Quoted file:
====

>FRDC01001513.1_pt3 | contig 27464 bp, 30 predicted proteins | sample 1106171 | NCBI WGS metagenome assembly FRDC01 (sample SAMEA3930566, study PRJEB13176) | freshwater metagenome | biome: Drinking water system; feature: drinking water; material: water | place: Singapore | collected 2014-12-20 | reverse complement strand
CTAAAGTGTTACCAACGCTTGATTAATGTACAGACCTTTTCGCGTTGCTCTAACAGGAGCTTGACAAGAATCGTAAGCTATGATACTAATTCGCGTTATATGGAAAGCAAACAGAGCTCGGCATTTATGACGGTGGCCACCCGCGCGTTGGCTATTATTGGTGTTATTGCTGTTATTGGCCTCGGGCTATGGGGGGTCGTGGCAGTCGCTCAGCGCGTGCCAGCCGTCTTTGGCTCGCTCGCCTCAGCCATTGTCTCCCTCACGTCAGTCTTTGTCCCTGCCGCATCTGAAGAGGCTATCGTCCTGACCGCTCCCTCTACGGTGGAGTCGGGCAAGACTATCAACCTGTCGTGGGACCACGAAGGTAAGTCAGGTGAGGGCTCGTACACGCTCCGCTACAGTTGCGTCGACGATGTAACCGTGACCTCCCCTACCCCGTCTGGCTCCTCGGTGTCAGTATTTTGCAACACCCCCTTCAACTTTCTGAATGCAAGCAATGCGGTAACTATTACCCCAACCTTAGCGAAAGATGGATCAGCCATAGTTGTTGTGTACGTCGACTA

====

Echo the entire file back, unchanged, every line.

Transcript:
>FRDC01001513.1_pt3 | contig 27464 bp, 30 predicted proteins | sample 1106171 | NCBI WGS metagenome assembly FRDC01 (sample SAMEA3930566, study PRJEB13176) | freshwater metagenome | biome: Drinking water system; feature: drinking water; material: water | place: Singapore | collected 2014-12-20 | reverse complement strand
CTAAAGTGTTACCAACGCTTGATTAATGTACAGACCTTTTCGCGTTGCTCTAACAGGAGCTTGACAAGAATCGTAAGCTATGATACTAATTCGCGTTATATGGAAAGCAAACAGAGCTCGGCATTTATGACGGTGGCCACCCGCGCGTTGGCTATTATTGGTGTTATTGCTGTTATTGGCCTCGGGCTATGGGGGGTCGTGGCAGTCGCTCAGCGCGTGCCAGCCGTCTTTGGCTCGCTCGCCTCAGCCATTGTCTCCCTCACGTCAGTCTTTGTCCCTGCCGCATCTGAAGAGGCTATCGTCCTGACCGCTCCCTCTACGGTGGAGTCGGGCAAGACTATCAACCTGTCGTGGGACCACGAAGGTAAGTCAGGTGAGGGCTCGTACACGCTCCGCTACAGTTGCGTCGACGATGTAACCGTGACCTCCCCTACCCCGTCTGGCTCCTCGGTGTCAGTATTTTGCAACACCCCCTTCAACTTTCTGAATGCAAGCAATGCGGTAACTATTACCCCAACCTTAGCGAAAGATGGATCAGCCATAGTTGTTGTGTACGTCGACTA